They were there, all eager, excited and scared.   And that was before I said anything!   They knew I was a little different when I took their "prison shots"; however, the two week bet to know all their names -- or I buy the pizza -- made them okay with me.   As usual, I have added them all to my screen saver and set it to start if I don't type for a couple of minutes.  This way I have to look at their faces and names.  [I have added them all to the slide show on the upper left.]  I don't talk about what PBL is; we just do it with an introductory story of sex, money, career and babies.   By the second page they were right into it as if they had been doing it for years.    This may be a very good year.

On the second day I gave out the tablets that my "benefactors" have allowed me to purchase for them.  I am truly grateful to all who contribute - large or small.   Sister Catherine has not been around to open the library often, so having a connection to the internet is now more than ever essential.   The interesting thing is that though they did not have any tablets, they knew how to get around the internet.  Now we can work on the difference between "Aunt Mary's Guaranteed Method to Conceive a" vs. "Menninger".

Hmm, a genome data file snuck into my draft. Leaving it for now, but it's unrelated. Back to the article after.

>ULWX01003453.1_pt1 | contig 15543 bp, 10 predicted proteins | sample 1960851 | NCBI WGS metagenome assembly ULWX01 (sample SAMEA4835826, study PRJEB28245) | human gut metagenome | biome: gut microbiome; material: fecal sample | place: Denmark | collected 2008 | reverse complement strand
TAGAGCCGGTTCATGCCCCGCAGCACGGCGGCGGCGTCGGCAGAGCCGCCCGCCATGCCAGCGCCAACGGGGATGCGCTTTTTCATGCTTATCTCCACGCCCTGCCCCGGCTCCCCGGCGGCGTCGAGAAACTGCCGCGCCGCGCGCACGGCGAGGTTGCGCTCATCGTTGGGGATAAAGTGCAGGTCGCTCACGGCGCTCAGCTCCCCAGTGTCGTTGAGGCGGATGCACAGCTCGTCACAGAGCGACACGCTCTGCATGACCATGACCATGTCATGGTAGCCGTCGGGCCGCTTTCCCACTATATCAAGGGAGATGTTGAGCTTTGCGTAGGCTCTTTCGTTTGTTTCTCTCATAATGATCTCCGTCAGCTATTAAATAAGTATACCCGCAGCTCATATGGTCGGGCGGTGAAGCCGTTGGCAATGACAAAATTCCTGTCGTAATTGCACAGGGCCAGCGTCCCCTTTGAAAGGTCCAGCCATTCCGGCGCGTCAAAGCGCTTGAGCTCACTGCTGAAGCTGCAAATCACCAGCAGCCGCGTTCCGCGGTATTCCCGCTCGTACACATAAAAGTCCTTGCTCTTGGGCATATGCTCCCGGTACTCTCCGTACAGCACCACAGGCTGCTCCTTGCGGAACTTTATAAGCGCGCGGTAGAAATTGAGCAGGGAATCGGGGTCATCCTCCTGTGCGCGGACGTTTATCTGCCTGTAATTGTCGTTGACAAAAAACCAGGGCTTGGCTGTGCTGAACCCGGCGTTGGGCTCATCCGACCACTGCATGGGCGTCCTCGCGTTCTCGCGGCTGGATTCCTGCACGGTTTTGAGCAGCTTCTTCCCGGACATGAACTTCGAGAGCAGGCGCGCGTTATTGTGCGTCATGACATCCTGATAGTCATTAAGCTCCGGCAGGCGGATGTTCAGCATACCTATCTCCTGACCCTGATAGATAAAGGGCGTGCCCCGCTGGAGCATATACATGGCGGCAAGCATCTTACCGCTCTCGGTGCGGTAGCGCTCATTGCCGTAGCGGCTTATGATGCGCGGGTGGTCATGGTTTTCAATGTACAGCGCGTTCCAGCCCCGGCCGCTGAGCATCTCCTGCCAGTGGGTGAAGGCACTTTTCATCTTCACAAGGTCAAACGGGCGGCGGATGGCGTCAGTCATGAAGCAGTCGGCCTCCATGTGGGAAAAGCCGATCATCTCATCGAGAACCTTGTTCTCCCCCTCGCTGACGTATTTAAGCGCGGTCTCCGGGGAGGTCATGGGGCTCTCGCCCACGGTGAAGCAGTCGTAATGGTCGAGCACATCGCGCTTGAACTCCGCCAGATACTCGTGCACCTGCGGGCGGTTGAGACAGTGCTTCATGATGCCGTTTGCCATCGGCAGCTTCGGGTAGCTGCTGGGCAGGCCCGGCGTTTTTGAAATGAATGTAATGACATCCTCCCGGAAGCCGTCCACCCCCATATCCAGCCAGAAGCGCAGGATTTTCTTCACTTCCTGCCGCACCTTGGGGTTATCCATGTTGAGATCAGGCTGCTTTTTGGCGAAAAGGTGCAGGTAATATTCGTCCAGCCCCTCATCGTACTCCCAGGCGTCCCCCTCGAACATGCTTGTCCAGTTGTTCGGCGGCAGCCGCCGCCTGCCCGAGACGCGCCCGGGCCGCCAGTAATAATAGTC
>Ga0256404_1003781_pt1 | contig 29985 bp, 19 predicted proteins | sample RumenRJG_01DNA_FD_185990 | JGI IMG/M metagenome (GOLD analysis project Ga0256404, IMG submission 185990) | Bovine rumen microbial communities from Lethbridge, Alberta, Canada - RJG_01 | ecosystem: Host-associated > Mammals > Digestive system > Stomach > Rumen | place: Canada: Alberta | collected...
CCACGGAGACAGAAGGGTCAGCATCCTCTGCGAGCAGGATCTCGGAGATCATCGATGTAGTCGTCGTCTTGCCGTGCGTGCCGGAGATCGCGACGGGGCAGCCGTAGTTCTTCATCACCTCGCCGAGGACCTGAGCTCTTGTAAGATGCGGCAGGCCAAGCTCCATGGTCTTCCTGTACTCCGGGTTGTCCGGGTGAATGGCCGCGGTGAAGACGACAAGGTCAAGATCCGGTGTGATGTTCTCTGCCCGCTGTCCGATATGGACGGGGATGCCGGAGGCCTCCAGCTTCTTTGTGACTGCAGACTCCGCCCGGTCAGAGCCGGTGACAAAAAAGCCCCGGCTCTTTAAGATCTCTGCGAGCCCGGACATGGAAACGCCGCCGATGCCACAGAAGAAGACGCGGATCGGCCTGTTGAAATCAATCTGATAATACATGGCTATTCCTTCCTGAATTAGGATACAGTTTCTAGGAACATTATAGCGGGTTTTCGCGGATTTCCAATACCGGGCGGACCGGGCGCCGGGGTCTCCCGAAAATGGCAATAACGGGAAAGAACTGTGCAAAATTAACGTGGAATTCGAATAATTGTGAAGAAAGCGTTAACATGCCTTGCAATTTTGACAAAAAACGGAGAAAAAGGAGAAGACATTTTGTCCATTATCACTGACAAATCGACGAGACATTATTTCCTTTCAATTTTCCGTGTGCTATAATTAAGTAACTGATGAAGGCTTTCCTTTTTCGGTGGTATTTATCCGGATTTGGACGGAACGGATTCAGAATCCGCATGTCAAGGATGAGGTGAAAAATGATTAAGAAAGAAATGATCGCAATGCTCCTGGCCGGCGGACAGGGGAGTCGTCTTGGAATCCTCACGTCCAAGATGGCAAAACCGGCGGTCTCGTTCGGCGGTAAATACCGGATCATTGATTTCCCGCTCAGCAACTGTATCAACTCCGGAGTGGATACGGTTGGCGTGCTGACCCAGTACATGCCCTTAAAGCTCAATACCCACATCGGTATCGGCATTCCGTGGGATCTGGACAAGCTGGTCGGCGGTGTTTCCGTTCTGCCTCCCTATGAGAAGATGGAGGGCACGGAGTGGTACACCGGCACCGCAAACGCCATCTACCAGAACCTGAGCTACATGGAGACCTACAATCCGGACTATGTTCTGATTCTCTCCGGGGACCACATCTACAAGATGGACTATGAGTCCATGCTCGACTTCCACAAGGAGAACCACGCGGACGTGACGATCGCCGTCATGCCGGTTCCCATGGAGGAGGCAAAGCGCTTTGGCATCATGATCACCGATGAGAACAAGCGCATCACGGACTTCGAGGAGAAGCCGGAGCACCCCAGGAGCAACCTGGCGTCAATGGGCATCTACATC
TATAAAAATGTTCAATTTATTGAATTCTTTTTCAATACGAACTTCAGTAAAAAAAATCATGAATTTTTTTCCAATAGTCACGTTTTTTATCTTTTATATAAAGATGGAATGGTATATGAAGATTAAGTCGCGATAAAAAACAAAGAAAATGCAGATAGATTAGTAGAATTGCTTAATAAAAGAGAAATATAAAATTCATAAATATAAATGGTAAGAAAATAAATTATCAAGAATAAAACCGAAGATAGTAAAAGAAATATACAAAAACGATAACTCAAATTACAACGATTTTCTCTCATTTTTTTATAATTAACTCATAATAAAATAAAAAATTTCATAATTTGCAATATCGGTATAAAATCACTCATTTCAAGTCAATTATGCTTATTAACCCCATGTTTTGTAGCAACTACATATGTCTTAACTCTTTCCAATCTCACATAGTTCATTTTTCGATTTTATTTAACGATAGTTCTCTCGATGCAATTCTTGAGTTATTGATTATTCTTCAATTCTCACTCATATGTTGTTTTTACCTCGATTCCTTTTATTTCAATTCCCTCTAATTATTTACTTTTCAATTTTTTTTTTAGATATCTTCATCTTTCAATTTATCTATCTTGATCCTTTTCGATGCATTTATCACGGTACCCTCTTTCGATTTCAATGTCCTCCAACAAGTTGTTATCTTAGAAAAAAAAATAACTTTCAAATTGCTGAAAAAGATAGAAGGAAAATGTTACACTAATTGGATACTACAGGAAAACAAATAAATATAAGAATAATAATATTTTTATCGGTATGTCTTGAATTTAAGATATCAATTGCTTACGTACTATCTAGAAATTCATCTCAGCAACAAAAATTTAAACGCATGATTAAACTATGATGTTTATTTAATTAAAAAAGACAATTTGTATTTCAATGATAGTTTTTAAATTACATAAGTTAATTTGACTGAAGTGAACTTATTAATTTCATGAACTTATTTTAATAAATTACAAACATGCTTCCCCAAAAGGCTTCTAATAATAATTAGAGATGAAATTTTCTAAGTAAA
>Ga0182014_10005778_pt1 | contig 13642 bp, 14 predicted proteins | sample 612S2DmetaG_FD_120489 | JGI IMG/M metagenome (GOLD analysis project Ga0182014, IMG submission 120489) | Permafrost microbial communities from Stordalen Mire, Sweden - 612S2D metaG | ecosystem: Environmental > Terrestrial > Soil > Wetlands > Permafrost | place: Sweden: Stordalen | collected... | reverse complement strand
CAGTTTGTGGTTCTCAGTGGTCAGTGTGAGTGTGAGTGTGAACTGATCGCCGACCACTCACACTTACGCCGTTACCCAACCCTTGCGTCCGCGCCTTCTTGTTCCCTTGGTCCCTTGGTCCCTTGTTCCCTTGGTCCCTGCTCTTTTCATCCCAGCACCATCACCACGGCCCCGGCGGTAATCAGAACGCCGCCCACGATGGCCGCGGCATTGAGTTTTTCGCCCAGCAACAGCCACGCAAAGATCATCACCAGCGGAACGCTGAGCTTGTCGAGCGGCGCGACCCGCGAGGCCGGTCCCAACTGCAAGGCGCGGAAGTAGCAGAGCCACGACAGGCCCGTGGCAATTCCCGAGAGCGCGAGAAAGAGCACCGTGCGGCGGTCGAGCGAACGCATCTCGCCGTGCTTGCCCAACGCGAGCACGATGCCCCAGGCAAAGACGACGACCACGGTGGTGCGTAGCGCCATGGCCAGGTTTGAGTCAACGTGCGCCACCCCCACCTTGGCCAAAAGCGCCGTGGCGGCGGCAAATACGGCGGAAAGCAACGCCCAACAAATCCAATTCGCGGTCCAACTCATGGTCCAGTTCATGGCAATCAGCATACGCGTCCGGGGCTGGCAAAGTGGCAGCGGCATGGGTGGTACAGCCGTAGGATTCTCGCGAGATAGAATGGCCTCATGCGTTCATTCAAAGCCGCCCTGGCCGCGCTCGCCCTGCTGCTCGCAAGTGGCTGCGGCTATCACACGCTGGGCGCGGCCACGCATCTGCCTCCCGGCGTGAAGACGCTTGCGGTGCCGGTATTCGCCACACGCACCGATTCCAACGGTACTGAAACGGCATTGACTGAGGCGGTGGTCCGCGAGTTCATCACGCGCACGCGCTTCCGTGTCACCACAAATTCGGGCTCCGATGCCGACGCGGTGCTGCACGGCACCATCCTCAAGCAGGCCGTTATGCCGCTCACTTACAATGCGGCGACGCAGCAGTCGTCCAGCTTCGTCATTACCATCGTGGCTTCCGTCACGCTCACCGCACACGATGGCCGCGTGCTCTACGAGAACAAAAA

The second day of the "play" case we ask the usual evaluation questions (standard in McMaster University).  This time it seemed a lot of the students were scared to talk in public.  My sensitive co-tutors wanted to design a programme to help them.   I even emailed my Advanced Communicator and Leadership Bronze Toastmaster daughter, Kristin.  She suggested a few things and said that the best way to speak in public is practice.  That was exactly what I was thinking, so I told them that if they don't talk up in every class they will fail.   I tried to do it tentatively.   So the next day we did the Robin Hood exercise where they are forced to rank four rotten characters from most moral to least... and give their reasoning on a page.   Then we go into live drama and they need to defend their rankings out loud with the students live sculptured.   I may have supported some with questions like, "Is your name spelled with an F in it?" Or "You might be able to get a refund on that uniform if you hurry." Or my personal favorite, "If you are standing to the right of a person who hasn't said anything, you'll fail too."  And everybody talked way more than once...  

A Little St. Ann's before I quit for the week.